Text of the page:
• During times of change, optimists are better able to adapt to new circumstances. Incoming students at the Queensland University of Technology participated in a study showing that more optimistic students reported lower levels of stress, depression, and anxiety while transitioning from high school to university life. A study of students at three universities in Ghana found that participants who more successfully overcame obstacles also reported higher levels of optimism, among other factors. Another study in Ghana reported that optimistic students in an MBA course better adapted to changes later in their careers and displayed stronger leadership skills.

10. Optimists make better athletes.

  • The University of Pennsylvania Positive Psychology Center ran an experiment on college-level varsity swim teams, adding several seconds when they told swimmers how well they had performed in timed trials. In subsequent swims, optimistic athletes responded to the negative feedback by performing even faster; pessimistic athletes swam more slowly than they had initially. In another study, collegiate soccer and basketball players who had an optimistic outlook performed significantly better even when losing than their more pessimistic teammates. Athletes of any age who display optimistic personality traits tend to be better at planning effective exercise strategies and experience lower rates of athletic burnout.

Surprise Benefits of Optimism

Happiness is a sign of high intelligence, research finds. People who are more satisfied with their life and their job score higher on tests of general mental ability.

Colin Powell
“To think in terms of either pessimism or optimism oversimplifies the truth. The problem is to see reality as it is.”
Thich Nhat Ha

And then there is attractiveness: research indicates that most people find optimists more socially attractive. However, people who were themselves optimists liked the other optimist even more. On the other hand, people who were pessimists were not quite as keen on the optimist, but still preferred them to the pessimist.

Optimism, as opposed to blind positivity, equips us to face our problems, recognizing the dangers and difficulties, which makes us much more likely to avoid them, and achieve a positive outcome.

So how do you spot an optimist? Jason Wachob, CEO of MindBodyGreen, and David Mezzapelle, author of Contagious Optimism, identify seven traits optimists share:

  • They Express Gratitude.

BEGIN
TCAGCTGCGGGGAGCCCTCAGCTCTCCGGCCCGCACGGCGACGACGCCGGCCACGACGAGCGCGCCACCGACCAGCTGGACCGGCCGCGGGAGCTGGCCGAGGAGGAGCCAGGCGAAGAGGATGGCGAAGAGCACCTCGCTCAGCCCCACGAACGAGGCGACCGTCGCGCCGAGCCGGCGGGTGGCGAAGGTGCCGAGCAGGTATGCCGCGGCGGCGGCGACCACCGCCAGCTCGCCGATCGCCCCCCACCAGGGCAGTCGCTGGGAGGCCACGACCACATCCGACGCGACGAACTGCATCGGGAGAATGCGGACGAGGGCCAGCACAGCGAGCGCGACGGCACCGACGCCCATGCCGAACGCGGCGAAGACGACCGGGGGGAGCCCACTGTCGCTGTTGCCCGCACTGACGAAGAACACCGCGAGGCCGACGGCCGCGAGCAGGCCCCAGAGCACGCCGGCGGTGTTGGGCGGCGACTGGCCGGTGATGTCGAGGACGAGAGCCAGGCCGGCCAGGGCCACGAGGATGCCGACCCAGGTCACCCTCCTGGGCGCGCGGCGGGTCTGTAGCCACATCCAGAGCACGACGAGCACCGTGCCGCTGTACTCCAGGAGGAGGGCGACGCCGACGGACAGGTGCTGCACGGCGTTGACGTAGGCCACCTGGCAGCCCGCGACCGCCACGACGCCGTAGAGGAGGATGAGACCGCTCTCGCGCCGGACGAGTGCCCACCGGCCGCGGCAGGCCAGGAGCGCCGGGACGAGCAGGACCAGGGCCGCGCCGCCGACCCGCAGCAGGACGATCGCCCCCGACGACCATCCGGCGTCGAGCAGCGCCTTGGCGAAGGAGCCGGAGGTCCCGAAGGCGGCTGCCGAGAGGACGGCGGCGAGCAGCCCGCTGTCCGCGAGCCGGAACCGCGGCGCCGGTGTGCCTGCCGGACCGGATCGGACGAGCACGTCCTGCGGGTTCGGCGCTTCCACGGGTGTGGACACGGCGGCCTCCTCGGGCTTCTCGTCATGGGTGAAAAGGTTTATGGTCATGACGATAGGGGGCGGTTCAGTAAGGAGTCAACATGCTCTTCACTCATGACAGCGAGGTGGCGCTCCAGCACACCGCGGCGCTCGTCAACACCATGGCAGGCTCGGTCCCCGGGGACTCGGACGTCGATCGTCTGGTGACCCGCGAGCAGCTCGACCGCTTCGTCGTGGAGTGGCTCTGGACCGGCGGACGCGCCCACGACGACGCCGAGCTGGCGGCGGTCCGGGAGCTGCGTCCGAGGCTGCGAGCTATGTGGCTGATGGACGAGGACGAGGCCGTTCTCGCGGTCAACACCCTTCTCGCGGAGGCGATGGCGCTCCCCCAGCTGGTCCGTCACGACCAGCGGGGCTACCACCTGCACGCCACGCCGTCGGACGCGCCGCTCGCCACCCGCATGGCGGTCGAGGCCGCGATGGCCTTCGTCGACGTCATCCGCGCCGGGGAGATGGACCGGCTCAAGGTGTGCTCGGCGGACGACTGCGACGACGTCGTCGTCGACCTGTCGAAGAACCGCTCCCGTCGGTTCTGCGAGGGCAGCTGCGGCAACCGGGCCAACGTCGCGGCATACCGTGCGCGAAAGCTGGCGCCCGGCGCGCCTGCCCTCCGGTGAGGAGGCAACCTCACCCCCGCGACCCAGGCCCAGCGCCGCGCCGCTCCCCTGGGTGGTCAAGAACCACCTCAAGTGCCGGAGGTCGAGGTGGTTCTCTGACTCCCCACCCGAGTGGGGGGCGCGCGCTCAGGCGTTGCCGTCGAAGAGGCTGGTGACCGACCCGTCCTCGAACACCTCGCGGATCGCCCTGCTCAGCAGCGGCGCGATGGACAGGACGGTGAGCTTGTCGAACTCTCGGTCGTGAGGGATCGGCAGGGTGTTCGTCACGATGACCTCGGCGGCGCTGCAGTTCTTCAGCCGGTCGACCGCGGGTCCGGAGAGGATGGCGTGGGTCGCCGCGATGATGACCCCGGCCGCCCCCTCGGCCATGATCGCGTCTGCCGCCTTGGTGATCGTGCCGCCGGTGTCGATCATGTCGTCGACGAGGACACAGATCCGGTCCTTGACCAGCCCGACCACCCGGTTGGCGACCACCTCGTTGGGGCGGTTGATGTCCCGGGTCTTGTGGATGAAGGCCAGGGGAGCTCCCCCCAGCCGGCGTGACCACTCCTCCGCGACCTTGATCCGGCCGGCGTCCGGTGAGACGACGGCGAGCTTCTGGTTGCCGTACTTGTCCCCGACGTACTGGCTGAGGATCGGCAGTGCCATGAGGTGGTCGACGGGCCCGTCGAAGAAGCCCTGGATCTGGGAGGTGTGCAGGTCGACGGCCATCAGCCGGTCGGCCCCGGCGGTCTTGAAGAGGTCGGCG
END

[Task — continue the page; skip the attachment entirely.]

• They Donate Their Time And Energy.
  • They’re Interested In Others.
  • They Surround Themselves With Upbeat People.
  • They Don’t Listen To Naysayers.
  • They Forgive Others.
  • They Smile.

“To be strong so that nothing can disturb your peace of mind, to be just as enthusiastic about the success of others as you are about your own, to be too large for worry, too noble for anger, too strong for fear, and too happy to permit the presence of trouble.”
The Optimist Creed
~Jake Fratangelo

Optimists are bred, not born. Although optimism almost always starts early, it is cultivated from childhood— usually the result of having positive relationships with optimistic parents. But, as in Pretty is as pretty does, you can cultivate your own optimism by adopting the habits listed above.

“Perpetual optimism is a force multiplier.”
~Colin Powell

You might also join an Optimist Club. Founded in 1919, Optimist International connects 80,000 members across 20 countries in local Optimist Clubs. Their mission statement: “By providing hope and positive vision, Optimists bring out the best in youth, our communities and ourselves.”

Antonyms for optimistic include dejected, depressed, doubtful, gloomy, hopeless, pessimistic, and sorrowful—and who wants that?

Bottom Line: Curb your financial risk taking but choose optimism!


Pretty much everyone talks. And pretty much everyone writes, whether it’s a novel, a report, or an email. Probably you have realized that one of the limitations of spellcheck is that it doesn’t notice missed words or stray extraneous words. Perhaps more problematic is that it doesn’t do away with word confusions.

Although you might get by with some of these in conversation, even verbally, a speaker misusing these words is like fingernails on a chalkboard! And word confusion calls into question the speaker/writer’s intelligence, education, and/or attention.

For each of the following word pairs, read the following sentences using each word correctly.

Spoken and Written Word Confusion

They may behave similarly, but they’re actually quite different on the inside!
  • Farther/Further (“farther” has “far” in it and only refers to distances)
    • Don’t go any farther—there’s a cliff ahead!
    • We’ll discuss this further at next month’s meeting.